Having previewed the competing teams and tried out one of the cars ourselves in the run-up to the event, we're now able to reveal the results of the 2016 Shell Eco-marathon Europe, which was held in London over the weekend. The overall winning team was French team Microjoule-La Joliverie.

The Eco-marathon Europe was held as part of the first Make the Future London festival, which was conceived to celebrate innovations that are helping to tackle the global energy challenge. It is the first time that the Eco-marathon Europe has been held in London, in the 30-plus years that it has been running.

Taking part were more than 200 student teams from 29 countries, each of which had designed, built and tested vehicles aimed at being able to travel the farthest using the least amount of fuel. The vehicles were run on a 2.2-km (1.4-mi) track that was specially designed to give the teams more challenges to consider in trying to maximize efficiency.

As ever, teams were entered into two main on-track categories. The aim for vehicles in the Prototype category is to chase down fuel efficiency at the expense of everything else, while the UrbanConcept category requires that vehicles be more practical and similar to what might be driven on a day-to-day basis. Each category is further broken down by fuel type.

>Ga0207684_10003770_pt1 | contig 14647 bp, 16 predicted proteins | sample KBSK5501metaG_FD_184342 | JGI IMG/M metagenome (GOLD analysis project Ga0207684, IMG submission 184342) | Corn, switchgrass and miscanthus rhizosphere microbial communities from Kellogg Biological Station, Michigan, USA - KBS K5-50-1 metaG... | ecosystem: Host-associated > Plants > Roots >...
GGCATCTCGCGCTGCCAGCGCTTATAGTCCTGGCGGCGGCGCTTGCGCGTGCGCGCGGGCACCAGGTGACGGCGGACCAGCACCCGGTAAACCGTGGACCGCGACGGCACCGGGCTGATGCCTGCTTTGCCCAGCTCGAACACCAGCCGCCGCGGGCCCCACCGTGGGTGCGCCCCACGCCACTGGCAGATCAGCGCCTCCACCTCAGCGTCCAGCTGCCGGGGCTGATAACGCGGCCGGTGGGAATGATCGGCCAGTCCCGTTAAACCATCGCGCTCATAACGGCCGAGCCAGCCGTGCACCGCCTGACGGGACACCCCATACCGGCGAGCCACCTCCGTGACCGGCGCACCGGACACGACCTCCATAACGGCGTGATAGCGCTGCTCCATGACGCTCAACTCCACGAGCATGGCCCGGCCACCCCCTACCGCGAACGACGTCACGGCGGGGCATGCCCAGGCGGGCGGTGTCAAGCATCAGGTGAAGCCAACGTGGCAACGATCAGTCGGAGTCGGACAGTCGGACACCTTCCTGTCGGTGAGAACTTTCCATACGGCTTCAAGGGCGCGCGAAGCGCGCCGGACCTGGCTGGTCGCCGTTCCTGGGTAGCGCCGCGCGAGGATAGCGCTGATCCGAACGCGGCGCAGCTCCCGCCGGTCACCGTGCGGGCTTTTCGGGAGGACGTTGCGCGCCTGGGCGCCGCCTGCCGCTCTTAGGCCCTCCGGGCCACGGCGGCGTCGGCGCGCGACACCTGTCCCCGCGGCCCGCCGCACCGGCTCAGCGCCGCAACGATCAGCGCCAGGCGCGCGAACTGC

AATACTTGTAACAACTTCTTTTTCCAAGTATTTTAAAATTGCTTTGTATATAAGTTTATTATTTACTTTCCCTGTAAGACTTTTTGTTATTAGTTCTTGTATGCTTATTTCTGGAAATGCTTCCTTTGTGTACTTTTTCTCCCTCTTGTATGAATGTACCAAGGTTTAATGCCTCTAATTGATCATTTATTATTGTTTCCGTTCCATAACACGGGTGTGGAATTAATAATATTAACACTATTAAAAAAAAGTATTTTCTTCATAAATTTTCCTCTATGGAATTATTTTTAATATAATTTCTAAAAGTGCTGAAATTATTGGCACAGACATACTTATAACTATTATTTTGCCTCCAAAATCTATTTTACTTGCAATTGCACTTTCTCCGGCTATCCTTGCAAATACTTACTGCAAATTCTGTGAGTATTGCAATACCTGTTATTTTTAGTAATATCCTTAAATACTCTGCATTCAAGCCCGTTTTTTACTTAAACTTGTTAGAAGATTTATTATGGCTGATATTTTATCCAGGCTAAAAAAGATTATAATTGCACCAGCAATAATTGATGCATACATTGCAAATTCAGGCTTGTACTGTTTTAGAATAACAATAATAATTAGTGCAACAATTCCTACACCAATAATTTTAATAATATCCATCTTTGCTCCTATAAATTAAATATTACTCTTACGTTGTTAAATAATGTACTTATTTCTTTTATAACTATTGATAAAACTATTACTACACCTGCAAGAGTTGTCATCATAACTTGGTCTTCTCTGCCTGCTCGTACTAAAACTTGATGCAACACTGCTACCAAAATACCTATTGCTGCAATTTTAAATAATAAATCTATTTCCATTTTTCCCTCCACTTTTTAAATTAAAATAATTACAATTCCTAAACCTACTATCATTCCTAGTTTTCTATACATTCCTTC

The vehicle built by the overall winning team, Microjoule-La Joliverie, was powered by Compressed Natural Gas (CNG). It achieved an efficiency of 2,606.4 km/l (6,130.6 mpg), breaking the record for a CNG-powered vehicle in the process. This is especially notable given that previous events were run on a flat course, rather than a specially-design undulating course.

The other winners in the Prototype category were as follows:

  • Shell FuelSave Gasoline Prize: AIRBUS HELICOPTERS Centre de Formation Technique, France 2,300.1 km/l (5,410.2 mpg)
  • Shell FuelSave Diesel Prize: I.U.T Valenciennes, France 1,018.2 km/l (2,394 mpg)
  • Hydrogen Fuel Cell Prize: Politecnico Di Torino, Italy 737 km/kWh (458 mi/kWh)
  • Battery-electric Prize: I.E.S Cotes Baixes, Spain 747.2 km/kWh (464.3 mi/kWh)
  • Alternative Fuel Prize (E100 +GTL): Unversitat Miguel Hernandez D'Elx, Spain 1,555.9 km/l (3,659.7 mpg)

Meanwhile, the winners in the UrbanConcept category were:

  • Shell FuelSave Gasoline Prize: Lycee Louis Delage, France 445.7 km/l (1,048.34 mpg)
  • Shell FuelSave Diesel Prize: University of Applied Sciences Offenburg, Germany 249.2 km/l (586.2 mpg)
  • Hydrogen Fuel Cell Prize: Polytech Nantes, France 389.3 km/kWh (241.9 mi/kWh)
  • Battery Electric Prize: ISEN Toulon, France 180.1 km/kWh (111.9 mi/kWh)
  • Alternative Fuel Prize (E100 +GTL): HE-Arc Ingenierie, Switzerland 346.8 km/l (815.7 mpg)

This year's event also saw the introduction of the Drivers' World Championship – a head-to-head race competed by the 2016 UrbanConcept category winners from North America, Asia and Europe to find the quickest and most energy-efficient driver. The inaugural race was won by Universitas Pendidikan from Indonesia. The team has won a week's training with Scuderia Ferrari in Maranello, Italy, at which members will meet the Formula 1 team and receive coaching on how to improve their technology.